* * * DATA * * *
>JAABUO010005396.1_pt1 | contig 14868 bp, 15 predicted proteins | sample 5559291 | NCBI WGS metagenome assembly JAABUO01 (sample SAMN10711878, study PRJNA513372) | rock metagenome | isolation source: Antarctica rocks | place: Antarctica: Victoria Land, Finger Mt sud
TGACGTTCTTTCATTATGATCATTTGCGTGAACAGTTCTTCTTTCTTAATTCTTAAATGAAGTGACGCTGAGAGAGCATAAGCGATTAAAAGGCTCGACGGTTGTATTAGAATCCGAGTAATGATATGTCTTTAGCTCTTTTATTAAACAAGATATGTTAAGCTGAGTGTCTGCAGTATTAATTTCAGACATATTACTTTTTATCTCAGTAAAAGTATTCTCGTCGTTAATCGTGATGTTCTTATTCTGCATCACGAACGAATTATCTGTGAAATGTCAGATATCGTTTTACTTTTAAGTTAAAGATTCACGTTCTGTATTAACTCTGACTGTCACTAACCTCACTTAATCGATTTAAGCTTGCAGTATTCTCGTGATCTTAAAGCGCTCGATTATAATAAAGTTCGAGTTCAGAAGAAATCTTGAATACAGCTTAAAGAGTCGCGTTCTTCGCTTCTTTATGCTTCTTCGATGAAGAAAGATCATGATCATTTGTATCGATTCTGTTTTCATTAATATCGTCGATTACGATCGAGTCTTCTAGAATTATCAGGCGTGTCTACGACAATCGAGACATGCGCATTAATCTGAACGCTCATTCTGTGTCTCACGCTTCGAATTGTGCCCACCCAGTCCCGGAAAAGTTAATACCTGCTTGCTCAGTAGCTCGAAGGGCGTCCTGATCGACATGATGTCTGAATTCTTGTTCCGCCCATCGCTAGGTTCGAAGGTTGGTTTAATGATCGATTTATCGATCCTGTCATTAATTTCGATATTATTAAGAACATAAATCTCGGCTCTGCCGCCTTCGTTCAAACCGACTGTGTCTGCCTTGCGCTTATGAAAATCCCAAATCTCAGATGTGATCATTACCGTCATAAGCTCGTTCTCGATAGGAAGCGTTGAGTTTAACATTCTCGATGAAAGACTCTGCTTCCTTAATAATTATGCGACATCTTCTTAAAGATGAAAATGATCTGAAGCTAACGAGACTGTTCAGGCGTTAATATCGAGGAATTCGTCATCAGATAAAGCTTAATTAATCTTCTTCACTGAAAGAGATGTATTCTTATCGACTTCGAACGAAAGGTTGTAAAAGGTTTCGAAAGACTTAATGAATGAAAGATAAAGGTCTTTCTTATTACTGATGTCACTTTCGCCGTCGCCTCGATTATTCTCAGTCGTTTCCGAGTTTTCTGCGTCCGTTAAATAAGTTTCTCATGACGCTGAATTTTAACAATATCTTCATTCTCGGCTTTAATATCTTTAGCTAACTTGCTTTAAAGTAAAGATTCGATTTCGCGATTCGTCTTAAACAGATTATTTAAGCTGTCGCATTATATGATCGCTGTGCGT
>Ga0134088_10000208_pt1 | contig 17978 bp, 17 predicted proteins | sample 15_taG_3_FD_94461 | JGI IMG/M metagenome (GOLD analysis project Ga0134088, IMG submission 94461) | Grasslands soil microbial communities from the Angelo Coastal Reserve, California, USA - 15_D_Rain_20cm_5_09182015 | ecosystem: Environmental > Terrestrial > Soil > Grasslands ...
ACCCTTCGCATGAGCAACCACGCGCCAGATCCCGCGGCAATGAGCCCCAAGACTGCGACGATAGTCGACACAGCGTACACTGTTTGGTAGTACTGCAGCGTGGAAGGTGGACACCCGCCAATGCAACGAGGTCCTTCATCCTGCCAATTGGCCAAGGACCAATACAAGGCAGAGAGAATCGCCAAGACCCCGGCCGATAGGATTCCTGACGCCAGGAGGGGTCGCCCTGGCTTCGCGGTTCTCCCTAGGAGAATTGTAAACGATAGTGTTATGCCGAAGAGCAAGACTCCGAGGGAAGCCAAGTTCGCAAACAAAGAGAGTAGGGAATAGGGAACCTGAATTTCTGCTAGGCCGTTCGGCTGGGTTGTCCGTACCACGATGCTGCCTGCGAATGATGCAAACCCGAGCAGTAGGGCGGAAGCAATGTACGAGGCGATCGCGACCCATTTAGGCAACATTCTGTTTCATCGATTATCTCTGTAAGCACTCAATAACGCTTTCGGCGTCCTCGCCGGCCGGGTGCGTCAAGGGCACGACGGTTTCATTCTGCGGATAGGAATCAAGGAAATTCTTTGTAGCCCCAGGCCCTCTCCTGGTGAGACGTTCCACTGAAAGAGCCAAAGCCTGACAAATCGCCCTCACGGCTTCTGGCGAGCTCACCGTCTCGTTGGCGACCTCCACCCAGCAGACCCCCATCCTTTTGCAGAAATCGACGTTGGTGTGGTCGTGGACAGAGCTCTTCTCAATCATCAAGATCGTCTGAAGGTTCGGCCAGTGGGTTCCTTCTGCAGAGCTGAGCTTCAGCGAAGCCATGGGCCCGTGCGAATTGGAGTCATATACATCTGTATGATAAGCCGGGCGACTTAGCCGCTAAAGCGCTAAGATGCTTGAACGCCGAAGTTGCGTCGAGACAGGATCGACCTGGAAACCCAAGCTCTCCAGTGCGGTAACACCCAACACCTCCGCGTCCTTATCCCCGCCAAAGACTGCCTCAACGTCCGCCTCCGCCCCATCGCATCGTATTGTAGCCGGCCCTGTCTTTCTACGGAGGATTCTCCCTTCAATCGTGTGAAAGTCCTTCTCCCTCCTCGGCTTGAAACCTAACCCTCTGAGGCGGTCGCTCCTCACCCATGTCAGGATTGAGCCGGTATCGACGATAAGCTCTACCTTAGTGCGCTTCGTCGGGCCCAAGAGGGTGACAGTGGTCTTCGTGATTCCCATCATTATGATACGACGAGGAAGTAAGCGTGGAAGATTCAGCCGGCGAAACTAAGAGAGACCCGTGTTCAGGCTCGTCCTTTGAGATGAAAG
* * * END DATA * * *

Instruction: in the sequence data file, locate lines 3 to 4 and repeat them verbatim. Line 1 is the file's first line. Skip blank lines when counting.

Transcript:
>Ga0134088_10000208_pt1 | contig 17978 bp, 17 predicted proteins | sample 15_taG_3_FD_94461 | JGI IMG/M metagenome (GOLD analysis project Ga0134088, IMG submission 94461) | Grasslands soil microbial communities from the Angelo Coastal Reserve, California, USA - 15_D_Rain_20cm_5_09182015 | ecosystem: Environmental > Terrestrial > Soil > Grasslands ...
ACCCTTCGCATGAGCAACCACGCGCCAGATCCCGCGGCAATGAGCCCCAAGACTGCGACGATAGTCGACACAGCGTACACTGTTTGGTAGTACTGCAGCGTGGAAGGTGGACACCCGCCAATGCAACGAGGTCCTTCATCCTGCCAATTGGCCAAGGACCAATACAAGGCAGAGAGAATCGCCAAGACCCCGGCCGATAGGATTCCTGACGCCAGGAGGGGTCGCCCTGGCTTCGCGGTTCTCCCTAGGAGAATTGTAAACGATAGTGTTATGCCGAAGAGCAAGACTCCGAGGGAAGCCAAGTTCGCAAACAAAGAGAGTAGGGAATAGGGAACCTGAATTTCTGCTAGGCCGTTCGGCTGGGTTGTCCGTACCACGATGCTGCCTGCGAATGATGCAAACCCGAGCAGTAGGGCGGAAGCAATGTACGAGGCGATCGCGACCCATTTAGGCAACATTCTGTTTCATCGATTATCTCTGTAAGCACTCAATAACGCTTTCGGCGTCCTCGCCGGCCGGGTGCGTCAAGGGCACGACGGTTTCATTCTGCGGATAGGAATCAAGGAAATTCTTTGTAGCCCCAGGCCCTCTCCTGGTGAGACGTTCCACTGAAAGAGCCAAAGCCTGACAAATCGCCCTCACGGCTTCTGGCGAGCTCACCGTCTCGTTGGCGACCTCCACCCAGCAGACCCCCATCCTTTTGCAGAAATCGACGTTGGTGTGGTCGTGGACAGAGCTCTTCTCAATCATCAAGATCGTCTGAAGGTTCGGCCAGTGGGTTCCTTCTGCAGAGCTGAGCTTCAGCGAAGCCATGGGCCCGTGCGAATTGGAGTCATATACATCTGTATGATAAGCCGGGCGACTTAGCCGCTAAAGCGCTAAGATGCTTGAACGCCGAAGTTGCGTCGAGACAGGATCGACCTGGAAACCCAAGCTCTCCAGTGCGGTAACACCCAACACCTCCGCGTCCTTATCCCCGCCAAAGACTGCCTCAACGTCCGCCTCCGCCCCATCGCATCGTATTGTAGCCGGCCCTGTCTTTCTACGGAGGATTCTCCCTTCAATCGTGTGAAAGTCCTTCTCCCTCCTCGGCTTGAAACCTAACCCTCTGAGGCGGTCGCTCCTCACCCATGTCAGGATTGAGCCGGTATCGACGATAAGCTCTACCTTAGTGCGCTTCGTCGGGCCCAAGAGGGTGACAGTGGTCTTCGTGATTCCCATCATTATGATACGACGAGGAAGTAAGCGTGGAAGATTCAGCCGGCGAAACTAAGAGAGACCCGTGTTCAGGCTCGTCCTTTGAGATGAAAG